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"The Scarlet Gang and the White Flowers have failed. They promised to reign Shanghai into order, promised that their rule, not the Communists, was the one to trust. But now havoc is loose once more." –Our Violent Ends 

Our Violent Ends

These Violent Delights #2

by Chloe Gong
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The year is 1927. The chaos of the previous year has done nothing to quell the blood feud between the Scarlet Gang and the White Flowers, and the streets of Shanghai are still rife with death and violence. But this is not only the work of the blood feud—foreign powers have increasingly become intertwined with the rival gangs, leading to talk of a brewing civil war. The possibility of peace feels further away than ever.  

The madness no longer sweeps through the streets like a contagion, infecting everyone it comes across, but that does not mean the madness has left the city for good. Monsters disguised as ordinary people still prowl through the streets, launching targeted attacks in crowded areas that cause everyone in the vicinity to rip their own throats out. It may no longer spread, but it is no less deadly.  

Betrayal, heartbreak, and death make all hope of reconciliation between Roma and Juliette seem impossibly far away. They miss each other terribly, but at the same time cannot forgive each other’s terrible actions. But when their fathers, in a rare show of cooperation between the Scarlets and the White Flowers, order Roma and Juliette to work together to find a cure for the new madness, they are once again thrown together and forced to cooperate. Their reconciliation is a relief to both of them as they realize how powerful they are together. But are they enough to save their city? The universe is never kind to star-crossed lovers, and they may just have to choose between saving Shanghai or themselves. 

Our Violent Ends is a dazzling conclusion to Roma and Juliette’s story. The prose is vivid, rich, and imaginative, and it fully immerses readers in Roma and Juliette’s world. While Our Violent Ends is on the longer side, there is never a dull moment – scenes packed with action transition smoothly into heartfelt confessions that will leave readers on the edge of their seats. Several subplots create many moving parts that all work together to culminate in a grand finale.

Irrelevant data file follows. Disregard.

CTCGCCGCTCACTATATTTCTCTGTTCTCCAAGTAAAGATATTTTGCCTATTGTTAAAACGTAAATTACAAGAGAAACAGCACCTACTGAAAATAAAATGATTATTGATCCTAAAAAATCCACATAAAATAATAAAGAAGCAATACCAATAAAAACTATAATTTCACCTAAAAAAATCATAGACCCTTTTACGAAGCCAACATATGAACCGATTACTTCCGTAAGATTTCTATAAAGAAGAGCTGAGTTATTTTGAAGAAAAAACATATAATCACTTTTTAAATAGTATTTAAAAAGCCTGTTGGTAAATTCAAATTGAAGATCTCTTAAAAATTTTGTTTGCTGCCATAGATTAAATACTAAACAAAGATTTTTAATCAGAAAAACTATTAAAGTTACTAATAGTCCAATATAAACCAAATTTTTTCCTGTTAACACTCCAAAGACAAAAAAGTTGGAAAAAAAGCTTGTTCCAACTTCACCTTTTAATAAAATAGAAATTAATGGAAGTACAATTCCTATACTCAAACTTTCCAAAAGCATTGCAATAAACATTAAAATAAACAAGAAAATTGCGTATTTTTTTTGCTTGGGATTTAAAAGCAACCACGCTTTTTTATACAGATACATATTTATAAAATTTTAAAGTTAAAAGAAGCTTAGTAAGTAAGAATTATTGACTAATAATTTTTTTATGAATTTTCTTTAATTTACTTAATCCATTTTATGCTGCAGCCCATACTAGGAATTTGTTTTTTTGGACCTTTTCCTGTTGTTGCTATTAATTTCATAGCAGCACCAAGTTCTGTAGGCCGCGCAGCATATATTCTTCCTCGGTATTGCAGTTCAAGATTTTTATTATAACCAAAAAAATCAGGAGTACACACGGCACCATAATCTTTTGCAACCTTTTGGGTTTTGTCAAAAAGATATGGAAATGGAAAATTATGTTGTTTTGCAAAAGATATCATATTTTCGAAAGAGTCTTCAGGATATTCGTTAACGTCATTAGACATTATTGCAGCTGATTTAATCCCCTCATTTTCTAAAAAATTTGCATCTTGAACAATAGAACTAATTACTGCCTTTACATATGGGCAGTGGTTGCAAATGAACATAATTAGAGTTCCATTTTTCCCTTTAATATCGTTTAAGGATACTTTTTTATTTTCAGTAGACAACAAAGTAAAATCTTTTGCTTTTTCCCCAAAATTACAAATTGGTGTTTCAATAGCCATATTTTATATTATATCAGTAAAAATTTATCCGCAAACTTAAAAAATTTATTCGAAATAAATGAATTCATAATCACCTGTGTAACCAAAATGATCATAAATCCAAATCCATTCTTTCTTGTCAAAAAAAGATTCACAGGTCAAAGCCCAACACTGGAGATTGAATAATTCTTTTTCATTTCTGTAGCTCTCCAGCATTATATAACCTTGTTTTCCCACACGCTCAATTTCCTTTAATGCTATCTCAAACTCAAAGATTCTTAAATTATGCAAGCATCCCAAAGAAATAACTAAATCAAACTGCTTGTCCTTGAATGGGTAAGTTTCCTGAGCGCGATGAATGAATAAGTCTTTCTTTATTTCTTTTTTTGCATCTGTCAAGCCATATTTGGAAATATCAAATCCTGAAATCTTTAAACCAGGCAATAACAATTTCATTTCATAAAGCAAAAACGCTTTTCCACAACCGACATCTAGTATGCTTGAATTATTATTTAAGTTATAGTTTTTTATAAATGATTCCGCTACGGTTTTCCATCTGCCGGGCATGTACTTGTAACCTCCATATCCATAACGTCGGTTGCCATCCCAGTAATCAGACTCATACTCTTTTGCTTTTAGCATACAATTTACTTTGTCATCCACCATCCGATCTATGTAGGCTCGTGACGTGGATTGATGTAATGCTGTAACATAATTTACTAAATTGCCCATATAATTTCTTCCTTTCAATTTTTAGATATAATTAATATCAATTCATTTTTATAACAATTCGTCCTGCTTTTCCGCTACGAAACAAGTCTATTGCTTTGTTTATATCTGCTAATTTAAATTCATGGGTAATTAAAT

The rich cast of characters is another factor that makes this novel a thrilling read. The narration switches between many points of view, allowing readers to inhabit many of the characters’ heads and get to know them and their motivations. The relationship between Roma and Juliette is an extremely complicated one, and these nuances are fully explored; neither character is perfect, and their circumstances often force them to hurt each other, but they ultimately work through their flaws to find a middle ground. 

Our Violent Ends is a great modern retelling of Shakespeare’s classic Romeo and Juliet. Like the play, this novel emphasizes the immense harm that hatred causes and reminds readers that unfounded hate leads to dreadful violence. Teens who enjoy intricate plots and cutthroat characters will love this book and think about Roma and Juliette’s story long after they close the final page. It is a satisfying conclusion to the duology begun by These Violent Delights. Fans of Romeo and Juliet may also want to read Crossing the Line by Simone Elkeles and Prince of Shadows by Rachel Caine. 

Sexual Content 

  • Roma and Juliette kiss in a safe house. “Roma pressed his lips to hers with such ferocity that Juliette gasped, the sound immediately muffled when she pushed herself up and drew closer. Despite his burning energy, Juliette felt Roma’s mouth move with sincerity, felt his adoration while he trailed kisses all down her neck. ‘Juliette,’ he whispered. Both of their coats came off. Roma had the zip of her dress pulled in seconds too, and Juliette lifted her arms to accommodate. ‘My darling, darling Juliette.’ The dress fell to the floor. With some disbelief, Roma suddenly blinked, his eyes clearing for the briefest moment while she worked at his shirt buttons.” It is implied that they have sex, but not explicitly.